• John G. Stackhouse, Jr.

The Paradoxes of Canada’s National Sport

“He shoots! He scores!” It’s playoff time in the National Hockey League, and we Canadians alter our social lives accordingly. Nothing—even in this fragmented, segmented entertainment market—grabs and holds our attention like hockey.

And why shouldn’t it? It is the quintessential Canadian game. Right down to its Christianity.

(More about that last part later.)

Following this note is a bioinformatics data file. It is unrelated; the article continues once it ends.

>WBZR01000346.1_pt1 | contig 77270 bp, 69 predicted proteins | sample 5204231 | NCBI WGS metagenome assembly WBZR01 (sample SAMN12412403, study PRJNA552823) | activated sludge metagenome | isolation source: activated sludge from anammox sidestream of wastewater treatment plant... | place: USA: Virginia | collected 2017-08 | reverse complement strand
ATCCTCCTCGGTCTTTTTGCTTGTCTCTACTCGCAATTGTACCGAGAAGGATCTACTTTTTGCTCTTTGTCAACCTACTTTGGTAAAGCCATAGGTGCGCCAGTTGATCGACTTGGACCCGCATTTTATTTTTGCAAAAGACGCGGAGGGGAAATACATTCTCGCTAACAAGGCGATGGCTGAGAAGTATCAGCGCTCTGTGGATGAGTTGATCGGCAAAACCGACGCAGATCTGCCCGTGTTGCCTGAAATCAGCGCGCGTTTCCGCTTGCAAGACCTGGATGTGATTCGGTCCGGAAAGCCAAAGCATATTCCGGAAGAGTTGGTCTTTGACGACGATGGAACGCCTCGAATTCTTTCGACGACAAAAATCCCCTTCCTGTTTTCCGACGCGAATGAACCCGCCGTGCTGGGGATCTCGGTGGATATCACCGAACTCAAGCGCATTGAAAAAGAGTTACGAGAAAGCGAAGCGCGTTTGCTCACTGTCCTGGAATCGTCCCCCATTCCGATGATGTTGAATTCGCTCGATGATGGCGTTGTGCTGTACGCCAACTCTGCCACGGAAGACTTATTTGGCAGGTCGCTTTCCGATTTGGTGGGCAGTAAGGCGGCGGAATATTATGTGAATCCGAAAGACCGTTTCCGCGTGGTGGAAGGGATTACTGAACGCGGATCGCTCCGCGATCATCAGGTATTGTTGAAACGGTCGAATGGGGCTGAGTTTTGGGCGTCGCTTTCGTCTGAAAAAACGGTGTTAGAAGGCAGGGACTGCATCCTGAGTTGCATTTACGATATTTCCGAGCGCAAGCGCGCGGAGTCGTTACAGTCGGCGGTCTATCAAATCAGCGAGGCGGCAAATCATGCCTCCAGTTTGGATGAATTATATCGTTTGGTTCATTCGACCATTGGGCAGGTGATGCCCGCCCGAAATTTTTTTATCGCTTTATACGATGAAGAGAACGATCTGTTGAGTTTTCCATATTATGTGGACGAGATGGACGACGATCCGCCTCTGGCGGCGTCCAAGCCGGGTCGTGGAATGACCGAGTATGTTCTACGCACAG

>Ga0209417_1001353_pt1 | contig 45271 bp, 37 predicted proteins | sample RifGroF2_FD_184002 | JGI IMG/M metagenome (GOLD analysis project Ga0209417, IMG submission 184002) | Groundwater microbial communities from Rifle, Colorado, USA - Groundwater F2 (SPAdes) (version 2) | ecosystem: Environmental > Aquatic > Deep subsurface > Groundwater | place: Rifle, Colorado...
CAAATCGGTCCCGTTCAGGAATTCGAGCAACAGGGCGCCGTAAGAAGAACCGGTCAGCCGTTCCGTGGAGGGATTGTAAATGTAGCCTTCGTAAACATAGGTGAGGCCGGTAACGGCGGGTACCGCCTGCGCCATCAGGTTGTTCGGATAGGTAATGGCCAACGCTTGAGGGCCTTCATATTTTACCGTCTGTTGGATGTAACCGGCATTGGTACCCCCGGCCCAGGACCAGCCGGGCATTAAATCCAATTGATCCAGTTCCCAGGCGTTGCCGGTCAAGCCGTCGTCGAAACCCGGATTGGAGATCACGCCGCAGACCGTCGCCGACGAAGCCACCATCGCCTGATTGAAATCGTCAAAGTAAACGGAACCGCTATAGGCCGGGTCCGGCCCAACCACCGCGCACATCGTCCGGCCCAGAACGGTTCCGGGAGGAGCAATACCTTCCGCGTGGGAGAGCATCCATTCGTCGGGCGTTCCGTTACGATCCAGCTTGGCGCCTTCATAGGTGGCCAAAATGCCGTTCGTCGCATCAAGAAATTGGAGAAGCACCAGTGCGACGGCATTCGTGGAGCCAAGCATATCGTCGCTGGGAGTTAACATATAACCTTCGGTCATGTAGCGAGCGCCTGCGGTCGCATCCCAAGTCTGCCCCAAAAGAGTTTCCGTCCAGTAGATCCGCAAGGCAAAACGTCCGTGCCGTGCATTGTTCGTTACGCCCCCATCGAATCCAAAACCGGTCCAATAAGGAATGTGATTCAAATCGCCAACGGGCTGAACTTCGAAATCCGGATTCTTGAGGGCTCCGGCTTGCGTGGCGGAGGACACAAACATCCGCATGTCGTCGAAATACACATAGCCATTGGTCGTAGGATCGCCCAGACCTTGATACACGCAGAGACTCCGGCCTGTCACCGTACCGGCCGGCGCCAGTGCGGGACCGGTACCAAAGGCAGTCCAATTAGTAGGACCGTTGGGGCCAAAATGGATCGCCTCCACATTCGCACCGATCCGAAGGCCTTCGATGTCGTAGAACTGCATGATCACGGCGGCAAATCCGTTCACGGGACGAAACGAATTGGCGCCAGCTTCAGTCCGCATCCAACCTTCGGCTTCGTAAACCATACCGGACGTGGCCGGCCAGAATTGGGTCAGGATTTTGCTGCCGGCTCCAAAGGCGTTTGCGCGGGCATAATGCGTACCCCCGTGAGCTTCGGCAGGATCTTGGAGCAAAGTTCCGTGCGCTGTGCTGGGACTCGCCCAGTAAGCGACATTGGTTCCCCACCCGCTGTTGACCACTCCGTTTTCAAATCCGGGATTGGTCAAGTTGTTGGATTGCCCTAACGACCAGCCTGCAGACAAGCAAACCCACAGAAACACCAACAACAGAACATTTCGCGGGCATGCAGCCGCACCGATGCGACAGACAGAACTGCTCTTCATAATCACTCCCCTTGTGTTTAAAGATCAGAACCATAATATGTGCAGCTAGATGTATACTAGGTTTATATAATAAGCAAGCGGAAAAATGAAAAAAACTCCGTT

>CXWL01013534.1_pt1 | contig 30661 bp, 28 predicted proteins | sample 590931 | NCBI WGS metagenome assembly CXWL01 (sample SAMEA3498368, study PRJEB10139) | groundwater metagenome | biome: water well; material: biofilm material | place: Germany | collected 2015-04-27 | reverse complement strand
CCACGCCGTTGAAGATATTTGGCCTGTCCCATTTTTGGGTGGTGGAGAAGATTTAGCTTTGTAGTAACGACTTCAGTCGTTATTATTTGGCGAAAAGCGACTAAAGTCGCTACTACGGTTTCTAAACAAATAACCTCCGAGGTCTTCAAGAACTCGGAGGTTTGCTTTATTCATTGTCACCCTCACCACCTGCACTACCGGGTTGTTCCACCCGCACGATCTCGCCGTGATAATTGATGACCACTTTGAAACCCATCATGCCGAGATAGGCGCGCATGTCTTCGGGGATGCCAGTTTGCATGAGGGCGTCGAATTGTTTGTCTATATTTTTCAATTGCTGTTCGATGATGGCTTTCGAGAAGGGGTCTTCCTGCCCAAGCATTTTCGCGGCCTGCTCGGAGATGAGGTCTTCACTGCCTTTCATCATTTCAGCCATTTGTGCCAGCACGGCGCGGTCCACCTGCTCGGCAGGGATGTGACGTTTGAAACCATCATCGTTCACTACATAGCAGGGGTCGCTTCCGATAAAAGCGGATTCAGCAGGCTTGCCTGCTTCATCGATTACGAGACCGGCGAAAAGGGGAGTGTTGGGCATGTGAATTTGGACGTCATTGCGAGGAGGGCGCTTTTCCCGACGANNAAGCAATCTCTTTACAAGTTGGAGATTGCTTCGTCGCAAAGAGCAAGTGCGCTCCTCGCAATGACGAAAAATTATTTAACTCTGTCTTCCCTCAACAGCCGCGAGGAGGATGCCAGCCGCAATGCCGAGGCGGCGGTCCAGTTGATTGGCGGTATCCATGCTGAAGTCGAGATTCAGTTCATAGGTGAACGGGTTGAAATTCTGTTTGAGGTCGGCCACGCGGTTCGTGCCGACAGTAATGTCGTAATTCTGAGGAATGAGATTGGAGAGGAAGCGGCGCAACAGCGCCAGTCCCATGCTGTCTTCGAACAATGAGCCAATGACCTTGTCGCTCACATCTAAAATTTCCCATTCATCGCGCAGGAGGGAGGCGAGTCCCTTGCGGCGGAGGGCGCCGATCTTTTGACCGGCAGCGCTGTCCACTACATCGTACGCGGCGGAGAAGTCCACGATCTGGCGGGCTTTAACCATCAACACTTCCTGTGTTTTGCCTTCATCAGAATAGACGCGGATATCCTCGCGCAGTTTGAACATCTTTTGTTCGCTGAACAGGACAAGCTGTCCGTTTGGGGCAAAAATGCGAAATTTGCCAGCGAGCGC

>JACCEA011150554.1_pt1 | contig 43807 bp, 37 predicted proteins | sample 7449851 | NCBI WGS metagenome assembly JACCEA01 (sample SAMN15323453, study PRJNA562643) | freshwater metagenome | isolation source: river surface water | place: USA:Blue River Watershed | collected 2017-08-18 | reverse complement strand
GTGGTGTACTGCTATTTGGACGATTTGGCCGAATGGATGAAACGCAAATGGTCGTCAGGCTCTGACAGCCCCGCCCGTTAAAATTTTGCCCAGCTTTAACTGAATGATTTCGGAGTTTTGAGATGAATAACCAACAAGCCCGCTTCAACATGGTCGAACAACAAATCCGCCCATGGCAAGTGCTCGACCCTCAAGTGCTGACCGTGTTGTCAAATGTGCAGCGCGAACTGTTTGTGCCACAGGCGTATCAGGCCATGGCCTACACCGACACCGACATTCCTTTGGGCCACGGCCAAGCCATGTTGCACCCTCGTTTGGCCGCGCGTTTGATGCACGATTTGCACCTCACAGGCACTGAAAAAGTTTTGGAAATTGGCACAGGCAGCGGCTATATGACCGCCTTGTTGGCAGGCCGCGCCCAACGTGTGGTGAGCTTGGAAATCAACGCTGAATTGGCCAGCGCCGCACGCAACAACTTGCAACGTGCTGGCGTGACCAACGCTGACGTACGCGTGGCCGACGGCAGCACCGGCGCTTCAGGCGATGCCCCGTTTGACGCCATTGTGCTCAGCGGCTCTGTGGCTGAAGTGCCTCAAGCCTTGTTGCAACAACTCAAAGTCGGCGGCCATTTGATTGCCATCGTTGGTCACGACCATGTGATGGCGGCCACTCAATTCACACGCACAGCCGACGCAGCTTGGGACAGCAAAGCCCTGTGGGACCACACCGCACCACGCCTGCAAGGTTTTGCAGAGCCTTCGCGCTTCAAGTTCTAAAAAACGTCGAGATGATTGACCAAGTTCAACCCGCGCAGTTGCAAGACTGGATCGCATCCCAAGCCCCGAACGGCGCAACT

Hockey began as a winter pursuit of lacrosse players—or so goes at least one account of the game. Lacrosse used to be our sole national sport, derived from the considerably more vigorous (that is to say, murderous) aboriginal original, and is still our national summertime sport.

(How it became the preserve nowadays of East Coast American prep schools and elite universities isn’t clear to me, but we’ll have to explore lacrosse another time.)

Hockey, however, is king—and none of that “ice hockey” stuff, thank-you. There is field hockey, yes, and there is (just) hockey.

The Canadian spirit is, indeed, on display in hockey.

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